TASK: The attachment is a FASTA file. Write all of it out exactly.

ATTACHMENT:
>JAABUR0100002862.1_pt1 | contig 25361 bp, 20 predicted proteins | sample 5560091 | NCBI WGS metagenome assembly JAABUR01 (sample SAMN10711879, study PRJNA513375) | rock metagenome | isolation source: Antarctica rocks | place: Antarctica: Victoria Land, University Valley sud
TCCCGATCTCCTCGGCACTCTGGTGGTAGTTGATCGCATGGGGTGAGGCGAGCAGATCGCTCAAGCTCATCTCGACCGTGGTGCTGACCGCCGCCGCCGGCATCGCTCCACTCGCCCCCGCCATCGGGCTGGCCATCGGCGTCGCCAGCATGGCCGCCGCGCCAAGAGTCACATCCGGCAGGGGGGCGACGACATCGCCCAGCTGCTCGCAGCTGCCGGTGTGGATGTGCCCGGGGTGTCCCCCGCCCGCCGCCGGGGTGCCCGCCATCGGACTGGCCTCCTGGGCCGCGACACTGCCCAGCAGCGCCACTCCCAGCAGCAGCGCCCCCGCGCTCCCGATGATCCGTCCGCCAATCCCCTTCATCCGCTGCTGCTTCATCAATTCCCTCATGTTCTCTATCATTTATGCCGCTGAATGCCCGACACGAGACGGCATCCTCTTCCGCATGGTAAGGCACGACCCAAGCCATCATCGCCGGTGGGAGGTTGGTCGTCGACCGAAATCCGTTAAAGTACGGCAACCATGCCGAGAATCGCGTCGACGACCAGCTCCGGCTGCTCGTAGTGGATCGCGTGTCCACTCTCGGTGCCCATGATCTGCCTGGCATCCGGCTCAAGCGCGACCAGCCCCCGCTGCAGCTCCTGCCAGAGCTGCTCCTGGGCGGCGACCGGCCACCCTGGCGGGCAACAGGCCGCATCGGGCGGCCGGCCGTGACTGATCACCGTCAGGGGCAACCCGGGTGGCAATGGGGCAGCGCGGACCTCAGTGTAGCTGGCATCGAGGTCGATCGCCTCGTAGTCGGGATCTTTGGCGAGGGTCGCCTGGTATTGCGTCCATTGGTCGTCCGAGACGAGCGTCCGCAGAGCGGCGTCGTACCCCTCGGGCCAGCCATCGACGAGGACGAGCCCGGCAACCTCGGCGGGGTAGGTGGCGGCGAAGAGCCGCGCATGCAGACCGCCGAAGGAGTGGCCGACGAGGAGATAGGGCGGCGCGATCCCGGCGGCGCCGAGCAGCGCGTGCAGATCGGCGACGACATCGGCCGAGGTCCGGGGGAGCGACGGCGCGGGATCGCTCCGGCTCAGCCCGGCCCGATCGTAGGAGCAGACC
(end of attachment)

>JAABUR0100002862.1_pt1 | contig 25361 bp, 20 predicted proteins | sample 5560091 | NCBI WGS metagenome assembly JAABUR01 (sample SAMN10711879, study PRJNA513375) | rock metagenome | isolation source: Antarctica rocks | place: Antarctica: Victoria Land, University Valley sud
TCCCGATCTCCTCGGCACTCTGGTGGTAGTTGATCGCATGGGGTGAGGCGAGCAGATCGCTCAAGCTCATCTCGACCGTGGTGCTGACCGCCGCCGCCGGCATCGCTCCACTCGCCCCCGCCATCGGGCTGGCCATCGGCGTCGCCAGCATGGCCGCCGCGCCAAGAGTCACATCCGGCAGGGGGGCGACGACATCGCCCAGCTGCTCGCAGCTGCCGGTGTGGATGTGCCCGGGGTGTCCCCCGCCCGCCGCCGGGGTGCCCGCCATCGGACTGGCCTCCTGGGCCGCGACACTGCCCAGCAGCGCCACTCCCAGCAGCAGCGCCCCCGCGCTCCCGATGATCCGTCCGCCAATCCCCTTCATCCGCTGCTGCTTCATCAATTCCCTCATGTTCTCTATCATTTATGCCGCTGAATGCCCGACACGAGACGGCATCCTCTTCCGCATGGTAAGGCACGACCCAAGCCATCATCGCCGGTGGGAGGTTGGTCGTCGACCGAAATCCGTTAAAGTACGGCAACCATGCCGAGAATCGCGTCGACGACCAGCTCCGGCTGCTCGTAGTGGATCGCGTGTCCACTCTCGGTGCCCATGATCTGCCTGGCATCCGGCTCAAGCGCGACCAGCCCCCGCTGCAGCTCCTGCCAGAGCTGCTCCTGGGCGGCGACCGGCCACCCTGGCGGGCAACAGGCCGCATCGGGCGGCCGGCCGTGACTGATCACCGTCAGGGGCAACCCGGGTGGCAATGGGGCAGCGCGGACCTCAGTGTAGCTGGCATCGAGGTCGATCGCCTCGTAGTCGGGATCTTTGGCGAGGGTCGCCTGGTATTGCGTCCATTGGTCGTCCGAGACGAGCGTCCGCAGAGCGGCGTCGTACCCCTCGGGCCAGCCATCGACGAGGACGAGCCCGGCAACCTCGGCGGGGTAGGTGGCGGCGAAGAGCCGCGCATGCAGACCGCCGAAGGAGTGGCCGACGAGGAGATAGGGCGGCGCGATCCCGGCGGCGCCGAGCAGCGCGTGCAGATCGGCGACGACATCGGCCGAGGTCCGGGGGAGCGACGGCGCGGGATCGCTCCGGCTCAGCCCGGCCCGATCGTAGGAGCAGACC